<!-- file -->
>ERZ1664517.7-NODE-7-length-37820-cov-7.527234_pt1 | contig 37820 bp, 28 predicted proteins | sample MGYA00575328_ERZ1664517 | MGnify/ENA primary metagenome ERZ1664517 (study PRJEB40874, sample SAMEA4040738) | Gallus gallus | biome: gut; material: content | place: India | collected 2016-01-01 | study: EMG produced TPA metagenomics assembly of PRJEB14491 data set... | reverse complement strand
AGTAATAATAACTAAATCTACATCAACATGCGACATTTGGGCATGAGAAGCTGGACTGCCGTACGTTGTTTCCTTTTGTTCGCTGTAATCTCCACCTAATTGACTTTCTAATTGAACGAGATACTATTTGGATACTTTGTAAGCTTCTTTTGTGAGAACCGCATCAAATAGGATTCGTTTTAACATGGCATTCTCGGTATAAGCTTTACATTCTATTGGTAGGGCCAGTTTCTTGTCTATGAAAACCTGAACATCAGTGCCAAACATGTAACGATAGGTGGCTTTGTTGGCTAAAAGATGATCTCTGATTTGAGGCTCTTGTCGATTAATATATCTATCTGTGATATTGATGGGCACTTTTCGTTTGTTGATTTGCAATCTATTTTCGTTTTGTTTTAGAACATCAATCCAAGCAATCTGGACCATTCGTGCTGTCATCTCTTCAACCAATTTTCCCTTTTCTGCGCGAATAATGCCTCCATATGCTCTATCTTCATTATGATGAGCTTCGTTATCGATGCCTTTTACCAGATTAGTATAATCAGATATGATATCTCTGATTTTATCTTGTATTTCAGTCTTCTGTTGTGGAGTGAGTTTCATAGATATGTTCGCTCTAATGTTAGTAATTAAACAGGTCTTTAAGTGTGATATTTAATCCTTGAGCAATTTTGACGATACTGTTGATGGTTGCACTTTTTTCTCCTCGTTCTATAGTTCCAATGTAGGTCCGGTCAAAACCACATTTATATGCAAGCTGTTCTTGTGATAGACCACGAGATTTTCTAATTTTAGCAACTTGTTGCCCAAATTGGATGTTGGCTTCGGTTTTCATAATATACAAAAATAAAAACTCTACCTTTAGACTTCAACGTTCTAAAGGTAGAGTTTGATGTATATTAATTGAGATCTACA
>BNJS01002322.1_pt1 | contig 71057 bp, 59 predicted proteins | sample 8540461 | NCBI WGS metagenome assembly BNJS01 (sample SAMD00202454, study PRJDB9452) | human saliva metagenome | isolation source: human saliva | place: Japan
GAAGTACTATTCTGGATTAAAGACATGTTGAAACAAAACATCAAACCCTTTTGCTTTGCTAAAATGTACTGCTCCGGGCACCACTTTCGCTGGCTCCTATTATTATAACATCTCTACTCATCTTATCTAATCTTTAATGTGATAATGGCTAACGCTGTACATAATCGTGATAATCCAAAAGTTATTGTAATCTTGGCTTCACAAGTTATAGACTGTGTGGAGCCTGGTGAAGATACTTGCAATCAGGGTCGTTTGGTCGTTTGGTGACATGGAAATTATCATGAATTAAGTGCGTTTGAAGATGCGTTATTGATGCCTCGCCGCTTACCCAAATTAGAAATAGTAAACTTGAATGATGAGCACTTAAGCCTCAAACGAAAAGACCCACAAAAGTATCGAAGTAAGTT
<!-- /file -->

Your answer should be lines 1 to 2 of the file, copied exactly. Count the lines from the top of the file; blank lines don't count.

>ERZ1664517.7-NODE-7-length-37820-cov-7.527234_pt1 | contig 37820 bp, 28 predicted proteins | sample MGYA00575328_ERZ1664517 | MGnify/ENA primary metagenome ERZ1664517 (study PRJEB40874, sample SAMEA4040738) | Gallus gallus | biome: gut; material: content | place: India | collected 2016-01-01 | study: EMG produced TPA metagenomics assembly of PRJEB14491 data set... | reverse complement strand
AGTAATAATAACTAAATCTACATCAACATGCGACATTTGGGCATGAGAAGCTGGACTGCCGTACGTTGTTTCCTTTTGTTCGCTGTAATCTCCACCTAATTGACTTTCTAATTGAACGAGATACTATTTGGATACTTTGTAAGCTTCTTTTGTGAGAACCGCATCAAATAGGATTCGTTTTAACATGGCATTCTCGGTATAAGCTTTACATTCTATTGGTAGGGCCAGTTTCTTGTCTATGAAAACCTGAACATCAGTGCCAAACATGTAACGATAGGTGGCTTTGTTGGCTAAAAGATGATCTCTGATTTGAGGCTCTTGTCGATTAATATATCTATCTGTGATATTGATGGGCACTTTTCGTTTGTTGATTTGCAATCTATTTTCGTTTTGTTTTAGAACATCAATCCAAGCAATCTGGACCATTCGTGCTGTCATCTCTTCAACCAATTTTCCCTTTTCTGCGCGAATAATGCCTCCATATGCTCTATCTTCATTATGATGAGCTTCGTTATCGATGCCTTTTACCAGATTAGTATAATCAGATATGATATCTCTGATTTTATCTTGTATTTCAGTCTTCTGTTGTGGAGTGAGTTTCATAGATATGTTCGCTCTAATGTTAGTAATTAAACAGGTCTTTAAGTGTGATATTTAATCCTTGAGCAATTTTGACGATACTGTTGATGGTTGCACTTTTTTCTCCTCGTTCTATAGTTCCAATGTAGGTCCGGTCAAAACCACATTTATATGCAAGCTGTTCTTGTGATAGACCACGAGATTTTCTAATTTTAGCAACTTGTTGCCCAAATTGGATGTTGGCTTCGGTTTTCATAATATACAAAAATAAAAACTCTACCTTTAGACTTCAACGTTCTAAAGGTAGAGTTTGATGTATATTAATTGAGATCTACA